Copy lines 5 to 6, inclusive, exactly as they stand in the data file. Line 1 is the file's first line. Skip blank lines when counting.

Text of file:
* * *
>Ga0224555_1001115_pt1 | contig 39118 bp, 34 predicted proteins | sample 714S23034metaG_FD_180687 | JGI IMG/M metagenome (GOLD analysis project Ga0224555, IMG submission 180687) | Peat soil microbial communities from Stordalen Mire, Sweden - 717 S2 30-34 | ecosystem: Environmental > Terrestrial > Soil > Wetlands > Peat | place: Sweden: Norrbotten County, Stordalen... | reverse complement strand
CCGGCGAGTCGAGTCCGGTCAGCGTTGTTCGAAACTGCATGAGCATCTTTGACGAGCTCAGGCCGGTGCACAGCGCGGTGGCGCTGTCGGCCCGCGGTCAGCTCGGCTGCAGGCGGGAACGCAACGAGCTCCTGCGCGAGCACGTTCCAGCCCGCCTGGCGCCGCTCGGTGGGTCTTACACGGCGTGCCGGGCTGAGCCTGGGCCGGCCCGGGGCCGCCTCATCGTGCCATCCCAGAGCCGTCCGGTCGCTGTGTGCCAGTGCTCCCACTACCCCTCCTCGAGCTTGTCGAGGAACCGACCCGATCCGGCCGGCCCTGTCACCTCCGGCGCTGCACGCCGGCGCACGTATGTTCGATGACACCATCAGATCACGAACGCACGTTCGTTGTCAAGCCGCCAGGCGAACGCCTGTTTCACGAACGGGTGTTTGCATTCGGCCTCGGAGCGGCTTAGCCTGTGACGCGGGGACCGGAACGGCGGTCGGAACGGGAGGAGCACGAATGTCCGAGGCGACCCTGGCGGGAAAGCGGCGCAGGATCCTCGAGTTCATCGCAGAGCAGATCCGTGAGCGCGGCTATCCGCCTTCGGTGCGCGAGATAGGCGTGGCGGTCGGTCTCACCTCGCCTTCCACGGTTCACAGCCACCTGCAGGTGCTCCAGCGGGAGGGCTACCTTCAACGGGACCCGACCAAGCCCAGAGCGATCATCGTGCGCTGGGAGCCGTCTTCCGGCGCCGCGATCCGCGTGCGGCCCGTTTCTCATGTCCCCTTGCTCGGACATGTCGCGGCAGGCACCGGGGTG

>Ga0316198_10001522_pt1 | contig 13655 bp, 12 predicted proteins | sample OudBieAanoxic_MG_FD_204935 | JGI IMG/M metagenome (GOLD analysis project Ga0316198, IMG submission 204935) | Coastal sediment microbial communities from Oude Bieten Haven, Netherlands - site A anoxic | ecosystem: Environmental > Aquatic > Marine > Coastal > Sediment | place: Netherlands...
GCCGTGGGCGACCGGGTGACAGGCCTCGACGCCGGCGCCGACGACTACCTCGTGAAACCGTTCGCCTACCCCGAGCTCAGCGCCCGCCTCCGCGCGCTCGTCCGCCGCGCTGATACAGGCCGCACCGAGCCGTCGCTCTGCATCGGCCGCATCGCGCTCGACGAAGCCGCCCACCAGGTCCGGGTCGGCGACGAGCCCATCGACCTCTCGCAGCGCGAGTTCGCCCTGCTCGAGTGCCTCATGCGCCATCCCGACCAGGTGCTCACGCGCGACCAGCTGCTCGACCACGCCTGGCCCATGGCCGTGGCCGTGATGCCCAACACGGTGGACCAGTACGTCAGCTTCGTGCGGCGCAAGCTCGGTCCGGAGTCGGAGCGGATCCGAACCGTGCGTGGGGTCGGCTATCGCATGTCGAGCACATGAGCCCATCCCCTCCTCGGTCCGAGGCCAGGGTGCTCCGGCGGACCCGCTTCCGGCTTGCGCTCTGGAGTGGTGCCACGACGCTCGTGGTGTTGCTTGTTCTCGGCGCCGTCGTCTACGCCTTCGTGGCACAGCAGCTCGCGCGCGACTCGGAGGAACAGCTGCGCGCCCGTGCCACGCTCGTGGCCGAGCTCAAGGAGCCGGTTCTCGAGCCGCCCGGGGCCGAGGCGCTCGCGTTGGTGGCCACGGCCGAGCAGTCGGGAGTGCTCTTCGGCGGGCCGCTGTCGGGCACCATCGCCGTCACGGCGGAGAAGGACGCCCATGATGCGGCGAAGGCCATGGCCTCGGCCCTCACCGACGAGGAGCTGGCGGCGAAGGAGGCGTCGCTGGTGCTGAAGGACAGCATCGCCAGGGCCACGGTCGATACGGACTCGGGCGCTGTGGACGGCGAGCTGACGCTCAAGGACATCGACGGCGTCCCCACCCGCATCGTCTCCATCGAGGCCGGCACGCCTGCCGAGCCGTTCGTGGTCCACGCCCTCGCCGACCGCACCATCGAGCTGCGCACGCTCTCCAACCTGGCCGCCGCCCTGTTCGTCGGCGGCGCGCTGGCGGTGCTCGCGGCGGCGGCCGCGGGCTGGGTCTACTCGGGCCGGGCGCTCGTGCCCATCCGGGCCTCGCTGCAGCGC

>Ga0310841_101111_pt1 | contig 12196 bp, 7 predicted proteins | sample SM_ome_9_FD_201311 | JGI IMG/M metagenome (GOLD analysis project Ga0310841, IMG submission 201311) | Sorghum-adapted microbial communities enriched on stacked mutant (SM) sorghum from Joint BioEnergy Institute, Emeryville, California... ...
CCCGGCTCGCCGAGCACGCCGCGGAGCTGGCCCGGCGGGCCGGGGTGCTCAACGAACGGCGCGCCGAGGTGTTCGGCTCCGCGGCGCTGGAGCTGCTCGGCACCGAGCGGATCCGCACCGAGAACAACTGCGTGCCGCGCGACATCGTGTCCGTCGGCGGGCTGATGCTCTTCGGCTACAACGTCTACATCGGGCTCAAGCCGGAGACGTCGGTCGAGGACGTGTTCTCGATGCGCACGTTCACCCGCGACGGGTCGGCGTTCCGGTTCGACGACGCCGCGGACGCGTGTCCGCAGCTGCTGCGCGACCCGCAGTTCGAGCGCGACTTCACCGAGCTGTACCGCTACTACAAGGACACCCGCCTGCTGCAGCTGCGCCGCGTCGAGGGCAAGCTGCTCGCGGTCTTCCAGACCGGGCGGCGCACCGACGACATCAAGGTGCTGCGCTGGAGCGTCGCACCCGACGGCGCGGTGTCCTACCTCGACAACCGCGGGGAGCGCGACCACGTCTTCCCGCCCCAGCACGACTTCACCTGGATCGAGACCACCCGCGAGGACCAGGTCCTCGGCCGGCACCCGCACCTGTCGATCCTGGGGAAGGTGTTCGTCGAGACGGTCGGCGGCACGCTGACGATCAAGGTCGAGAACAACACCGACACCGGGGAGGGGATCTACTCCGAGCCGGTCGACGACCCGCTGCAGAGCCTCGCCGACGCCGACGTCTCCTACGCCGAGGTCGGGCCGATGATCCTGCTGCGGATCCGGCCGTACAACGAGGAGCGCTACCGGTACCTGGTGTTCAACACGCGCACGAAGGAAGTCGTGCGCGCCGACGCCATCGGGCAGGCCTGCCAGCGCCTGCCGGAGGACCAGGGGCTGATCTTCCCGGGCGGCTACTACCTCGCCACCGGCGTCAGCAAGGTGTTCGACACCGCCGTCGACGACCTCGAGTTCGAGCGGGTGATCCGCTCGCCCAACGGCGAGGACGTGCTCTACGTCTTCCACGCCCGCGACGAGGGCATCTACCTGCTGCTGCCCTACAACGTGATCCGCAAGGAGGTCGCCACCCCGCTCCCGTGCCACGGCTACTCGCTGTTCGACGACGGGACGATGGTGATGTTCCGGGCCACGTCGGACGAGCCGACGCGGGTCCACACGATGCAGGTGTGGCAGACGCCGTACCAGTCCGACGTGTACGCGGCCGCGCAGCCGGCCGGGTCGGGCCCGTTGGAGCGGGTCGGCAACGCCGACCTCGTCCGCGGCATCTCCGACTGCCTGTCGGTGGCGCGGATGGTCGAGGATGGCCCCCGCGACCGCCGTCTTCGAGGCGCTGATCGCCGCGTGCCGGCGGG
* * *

>Ga0310841_101111_pt1 | contig 12196 bp, 7 predicted proteins | sample SM_ome_9_FD_201311 | JGI IMG/M metagenome (GOLD analysis project Ga0310841, IMG submission 201311) | Sorghum-adapted microbial communities enriched on stacked mutant (SM) sorghum from Joint BioEnergy Institute, Emeryville, California... ...
CCCGGCTCGCCGAGCACGCCGCGGAGCTGGCCCGGCGGGCCGGGGTGCTCAACGAACGGCGCGCCGAGGTGTTCGGCTCCGCGGCGCTGGAGCTGCTCGGCACCGAGCGGATCCGCACCGAGAACAACTGCGTGCCGCGCGACATCGTGTCCGTCGGCGGGCTGATGCTCTTCGGCTACAACGTCTACATCGGGCTCAAGCCGGAGACGTCGGTCGAGGACGTGTTCTCGATGCGCACGTTCACCCGCGACGGGTCGGCGTTCCGGTTCGACGACGCCGCGGACGCGTGTCCGCAGCTGCTGCGCGACCCGCAGTTCGAGCGCGACTTCACCGAGCTGTACCGCTACTACAAGGACACCCGCCTGCTGCAGCTGCGCCGCGTCGAGGGCAAGCTGCTCGCGGTCTTCCAGACCGGGCGGCGCACCGACGACATCAAGGTGCTGCGCTGGAGCGTCGCACCCGACGGCGCGGTGTCCTACCTCGACAACCGCGGGGAGCGCGACCACGTCTTCCCGCCCCAGCACGACTTCACCTGGATCGAGACCACCCGCGAGGACCAGGTCCTCGGCCGGCACCCGCACCTGTCGATCCTGGGGAAGGTGTTCGTCGAGACGGTCGGCGGCACGCTGACGATCAAGGTCGAGAACAACACCGACACCGGGGAGGGGATCTACTCCGAGCCGGTCGACGACCCGCTGCAGAGCCTCGCCGACGCCGACGTCTCCTACGCCGAGGTCGGGCCGATGATCCTGCTGCGGATCCGGCCGTACAACGAGGAGCGCTACCGGTACCTGGTGTTCAACACGCGCACGAAGGAAGTCGTGCGCGCCGACGCCATCGGGCAGGCCTGCCAGCGCCTGCCGGAGGACCAGGGGCTGATCTTCCCGGGCGGCTACTACCTCGCCACCGGCGTCAGCAAGGTGTTCGACACCGCCGTCGACGACCTCGAGTTCGAGCGGGTGATCCGCTCGCCCAACGGCGAGGACGTGCTCTACGTCTTCCACGCCCGCGACGAGGGCATCTACCTGCTGCTGCCCTACAACGTGATCCGCAAGGAGGTCGCCACCCCGCTCCCGTGCCACGGCTACTCGCTGTTCGACGACGGGACGATGGTGATGTTCCGGGCCACGTCGGACGAGCCGACGCGGGTCCACACGATGCAGGTGTGGCAGACGCCGTACCAGTCCGACGTGTACGCGGCCGCGCAGCCGGCCGGGTCGGGCCCGTTGGAGCGGGTCGGCAACGCCGACCTCGTCCGCGGCATCTCCGACTGCCTGTCGGTGGCGCGGATGGTCGAGGATGGCCCCCGCGACCGCCGTCTTCGAGGCGCTGATCGCCGCGTGCCGGCGGG